— The meaning of technical and other terms appearing within Defendants' own documents:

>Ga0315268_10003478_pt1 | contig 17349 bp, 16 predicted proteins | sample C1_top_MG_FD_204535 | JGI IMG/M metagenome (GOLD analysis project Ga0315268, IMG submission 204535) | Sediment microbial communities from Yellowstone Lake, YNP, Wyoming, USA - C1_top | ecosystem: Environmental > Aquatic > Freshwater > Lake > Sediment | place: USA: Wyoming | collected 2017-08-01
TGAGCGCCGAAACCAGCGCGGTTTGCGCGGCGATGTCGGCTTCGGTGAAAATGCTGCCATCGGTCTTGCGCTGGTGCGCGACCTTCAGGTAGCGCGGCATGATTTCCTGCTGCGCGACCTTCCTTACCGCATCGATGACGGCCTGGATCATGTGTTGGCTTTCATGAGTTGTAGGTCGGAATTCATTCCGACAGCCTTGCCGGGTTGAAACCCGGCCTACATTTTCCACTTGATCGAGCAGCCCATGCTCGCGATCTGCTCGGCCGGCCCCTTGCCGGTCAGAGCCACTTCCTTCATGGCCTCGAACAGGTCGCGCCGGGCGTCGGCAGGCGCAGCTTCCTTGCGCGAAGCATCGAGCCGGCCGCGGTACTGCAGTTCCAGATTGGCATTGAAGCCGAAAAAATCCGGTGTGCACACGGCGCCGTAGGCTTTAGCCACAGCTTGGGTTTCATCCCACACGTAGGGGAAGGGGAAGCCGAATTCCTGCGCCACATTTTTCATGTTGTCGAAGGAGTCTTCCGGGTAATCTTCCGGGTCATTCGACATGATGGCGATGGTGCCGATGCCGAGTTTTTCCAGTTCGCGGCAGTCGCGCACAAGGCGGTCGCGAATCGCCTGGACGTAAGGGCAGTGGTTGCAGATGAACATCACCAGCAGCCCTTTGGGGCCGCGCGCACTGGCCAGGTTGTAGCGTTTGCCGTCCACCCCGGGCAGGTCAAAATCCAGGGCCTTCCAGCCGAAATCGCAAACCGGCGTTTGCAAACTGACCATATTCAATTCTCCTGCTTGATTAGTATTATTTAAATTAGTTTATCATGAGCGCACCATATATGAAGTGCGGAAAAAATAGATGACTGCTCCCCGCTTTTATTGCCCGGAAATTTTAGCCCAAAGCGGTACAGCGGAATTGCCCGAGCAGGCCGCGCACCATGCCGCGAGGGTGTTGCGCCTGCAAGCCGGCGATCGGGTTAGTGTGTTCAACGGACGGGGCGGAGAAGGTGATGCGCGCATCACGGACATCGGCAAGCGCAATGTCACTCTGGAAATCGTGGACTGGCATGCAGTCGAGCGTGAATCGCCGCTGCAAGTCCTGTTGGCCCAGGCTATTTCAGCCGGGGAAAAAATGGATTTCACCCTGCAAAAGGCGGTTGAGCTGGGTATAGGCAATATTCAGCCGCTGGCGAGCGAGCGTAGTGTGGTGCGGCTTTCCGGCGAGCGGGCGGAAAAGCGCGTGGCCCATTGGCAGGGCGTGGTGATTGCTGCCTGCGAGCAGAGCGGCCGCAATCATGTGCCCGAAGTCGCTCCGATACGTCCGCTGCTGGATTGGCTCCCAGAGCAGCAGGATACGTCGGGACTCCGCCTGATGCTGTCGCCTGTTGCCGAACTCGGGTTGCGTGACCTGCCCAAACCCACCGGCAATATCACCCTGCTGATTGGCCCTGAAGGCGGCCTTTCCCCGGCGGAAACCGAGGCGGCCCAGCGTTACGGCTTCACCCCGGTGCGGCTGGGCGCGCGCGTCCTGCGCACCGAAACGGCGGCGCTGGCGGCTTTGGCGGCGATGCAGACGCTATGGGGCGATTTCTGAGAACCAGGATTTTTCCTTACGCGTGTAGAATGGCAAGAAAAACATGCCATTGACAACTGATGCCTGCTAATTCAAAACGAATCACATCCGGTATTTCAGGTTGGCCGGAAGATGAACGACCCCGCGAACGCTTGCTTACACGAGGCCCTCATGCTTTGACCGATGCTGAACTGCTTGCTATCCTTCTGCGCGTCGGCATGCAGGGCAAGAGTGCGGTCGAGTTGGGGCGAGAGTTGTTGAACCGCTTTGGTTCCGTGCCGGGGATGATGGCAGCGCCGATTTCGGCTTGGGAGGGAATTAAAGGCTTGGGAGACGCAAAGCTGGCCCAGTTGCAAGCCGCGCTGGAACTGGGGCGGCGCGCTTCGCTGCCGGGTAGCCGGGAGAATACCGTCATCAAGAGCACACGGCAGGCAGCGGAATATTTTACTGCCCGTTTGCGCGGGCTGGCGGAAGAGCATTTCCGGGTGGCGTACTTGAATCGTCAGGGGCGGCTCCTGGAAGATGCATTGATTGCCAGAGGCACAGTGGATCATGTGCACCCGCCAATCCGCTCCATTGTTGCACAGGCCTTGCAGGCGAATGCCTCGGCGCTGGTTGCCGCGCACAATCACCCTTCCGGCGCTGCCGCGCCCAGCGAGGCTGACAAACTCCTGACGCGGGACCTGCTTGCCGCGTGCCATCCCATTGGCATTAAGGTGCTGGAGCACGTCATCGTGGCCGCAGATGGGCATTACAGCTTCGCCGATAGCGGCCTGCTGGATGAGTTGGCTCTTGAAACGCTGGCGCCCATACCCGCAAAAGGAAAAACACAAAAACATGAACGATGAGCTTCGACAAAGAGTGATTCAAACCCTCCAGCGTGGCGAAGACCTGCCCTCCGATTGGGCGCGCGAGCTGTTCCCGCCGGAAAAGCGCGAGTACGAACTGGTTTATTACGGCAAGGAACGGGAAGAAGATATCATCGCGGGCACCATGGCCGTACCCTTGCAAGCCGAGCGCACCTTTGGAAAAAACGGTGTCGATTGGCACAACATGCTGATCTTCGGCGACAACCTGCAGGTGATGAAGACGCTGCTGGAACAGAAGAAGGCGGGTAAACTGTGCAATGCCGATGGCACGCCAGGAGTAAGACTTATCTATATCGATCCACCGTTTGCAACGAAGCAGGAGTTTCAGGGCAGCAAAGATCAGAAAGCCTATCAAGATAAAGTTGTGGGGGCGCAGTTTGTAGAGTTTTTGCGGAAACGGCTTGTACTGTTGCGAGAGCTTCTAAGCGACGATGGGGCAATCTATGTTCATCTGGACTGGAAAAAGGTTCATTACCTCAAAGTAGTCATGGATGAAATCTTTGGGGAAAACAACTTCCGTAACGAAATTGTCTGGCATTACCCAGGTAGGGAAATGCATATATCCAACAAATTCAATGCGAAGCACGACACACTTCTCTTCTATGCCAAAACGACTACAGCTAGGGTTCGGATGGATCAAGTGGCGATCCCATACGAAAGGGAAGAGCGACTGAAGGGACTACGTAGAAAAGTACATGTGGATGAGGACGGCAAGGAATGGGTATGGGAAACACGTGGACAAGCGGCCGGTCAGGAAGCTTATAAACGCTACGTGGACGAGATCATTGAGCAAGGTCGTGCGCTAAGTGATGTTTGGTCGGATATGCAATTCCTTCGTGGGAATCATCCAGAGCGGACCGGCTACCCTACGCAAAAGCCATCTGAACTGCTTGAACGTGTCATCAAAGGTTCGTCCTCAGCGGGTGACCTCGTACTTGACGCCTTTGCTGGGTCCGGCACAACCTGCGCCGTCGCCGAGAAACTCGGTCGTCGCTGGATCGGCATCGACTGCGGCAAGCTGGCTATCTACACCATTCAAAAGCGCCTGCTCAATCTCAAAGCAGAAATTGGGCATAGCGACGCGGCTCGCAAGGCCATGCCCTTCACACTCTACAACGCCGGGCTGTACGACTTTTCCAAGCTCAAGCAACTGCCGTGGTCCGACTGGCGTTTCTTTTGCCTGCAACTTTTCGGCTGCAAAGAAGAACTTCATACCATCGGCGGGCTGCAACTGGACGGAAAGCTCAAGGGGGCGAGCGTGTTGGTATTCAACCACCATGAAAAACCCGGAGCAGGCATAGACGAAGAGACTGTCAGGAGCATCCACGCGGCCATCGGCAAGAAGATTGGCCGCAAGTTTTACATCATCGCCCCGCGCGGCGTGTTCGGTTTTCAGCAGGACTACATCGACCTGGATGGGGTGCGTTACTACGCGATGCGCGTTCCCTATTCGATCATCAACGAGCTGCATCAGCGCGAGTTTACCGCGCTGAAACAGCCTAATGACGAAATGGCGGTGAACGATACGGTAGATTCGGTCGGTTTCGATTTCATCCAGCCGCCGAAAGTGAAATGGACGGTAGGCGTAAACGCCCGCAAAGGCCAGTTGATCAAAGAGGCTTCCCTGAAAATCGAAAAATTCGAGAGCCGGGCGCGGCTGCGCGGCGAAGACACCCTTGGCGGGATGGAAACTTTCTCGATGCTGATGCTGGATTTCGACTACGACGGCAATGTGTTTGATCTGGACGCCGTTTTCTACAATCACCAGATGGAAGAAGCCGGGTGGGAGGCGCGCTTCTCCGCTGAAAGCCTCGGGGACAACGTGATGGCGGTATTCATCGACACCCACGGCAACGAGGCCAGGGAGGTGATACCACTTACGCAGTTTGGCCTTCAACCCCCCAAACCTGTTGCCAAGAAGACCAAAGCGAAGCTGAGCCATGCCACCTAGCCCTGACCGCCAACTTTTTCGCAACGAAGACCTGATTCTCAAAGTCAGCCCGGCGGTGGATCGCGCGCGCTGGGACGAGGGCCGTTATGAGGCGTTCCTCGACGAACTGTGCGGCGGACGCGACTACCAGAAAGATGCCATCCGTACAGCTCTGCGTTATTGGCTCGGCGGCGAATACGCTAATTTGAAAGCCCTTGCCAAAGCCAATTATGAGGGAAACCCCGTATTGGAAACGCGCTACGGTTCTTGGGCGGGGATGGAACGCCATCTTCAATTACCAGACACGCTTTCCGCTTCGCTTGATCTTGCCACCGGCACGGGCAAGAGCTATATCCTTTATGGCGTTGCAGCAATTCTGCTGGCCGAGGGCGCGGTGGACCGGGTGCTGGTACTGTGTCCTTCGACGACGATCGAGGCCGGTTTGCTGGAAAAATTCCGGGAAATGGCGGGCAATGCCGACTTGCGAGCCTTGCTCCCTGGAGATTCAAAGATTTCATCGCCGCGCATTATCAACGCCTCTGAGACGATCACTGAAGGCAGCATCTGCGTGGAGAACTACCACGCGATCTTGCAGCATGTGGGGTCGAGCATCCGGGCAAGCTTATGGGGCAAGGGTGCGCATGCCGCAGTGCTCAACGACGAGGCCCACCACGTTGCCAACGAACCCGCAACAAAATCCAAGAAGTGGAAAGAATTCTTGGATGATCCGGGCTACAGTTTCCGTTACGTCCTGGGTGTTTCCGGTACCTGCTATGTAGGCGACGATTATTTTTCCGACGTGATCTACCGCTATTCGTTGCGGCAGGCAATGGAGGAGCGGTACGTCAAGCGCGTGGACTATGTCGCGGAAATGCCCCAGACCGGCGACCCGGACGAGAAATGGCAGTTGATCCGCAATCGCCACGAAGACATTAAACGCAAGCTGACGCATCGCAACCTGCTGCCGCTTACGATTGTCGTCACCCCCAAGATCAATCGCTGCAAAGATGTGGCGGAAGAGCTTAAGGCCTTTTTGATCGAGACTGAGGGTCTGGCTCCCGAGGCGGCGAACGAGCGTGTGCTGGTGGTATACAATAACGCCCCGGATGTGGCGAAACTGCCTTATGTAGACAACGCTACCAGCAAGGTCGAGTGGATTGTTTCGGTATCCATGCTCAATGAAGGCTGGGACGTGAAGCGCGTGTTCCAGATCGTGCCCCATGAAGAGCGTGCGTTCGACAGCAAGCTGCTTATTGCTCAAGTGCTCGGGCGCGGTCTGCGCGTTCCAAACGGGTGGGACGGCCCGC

Q. Let me try it this way. Have you ever seen a torque flow diagram similar to the one seen on page 239? Before Today? A. Likewise, I already told you I do not know as to what torque flow is being referred to here, so I don't think I would be able to give you and answer saying I have seen something that is similar to that or not. Q. So you don't know one way or another; is that right? A. I'm not saying I do not know. What I'm saying is that the question was not clear, which does not lead me to give an answer. Q. What's unclear about it? A. I do not know what torque you're referring to and what flow — or how the flow is, so I can't — I cannot answer.... Q. Got It. Are you aware of any software design description documents for any HCU module other than this one? A. So I will point out to you the — some of the unclear portions of the question before I give you an answer. I'd like to know what you meant by a module in your question, and if you could tell me what you meant by software design description, then I will try to answer you. Q. I meant by module whatever you understand the word module to mean on the front page of this document, and I meant software design description as you understand those words on the front of this page. A. I didn't mean to suggest to you that I don't know each meaning of these words, such as module, software design description. That's not what I meant to say. But what I'm saying is I don't understand the meaning of module here, and when these words are put together, "software design description,' please provide me an explanation as to what it means so I can answer you is what I'm saying....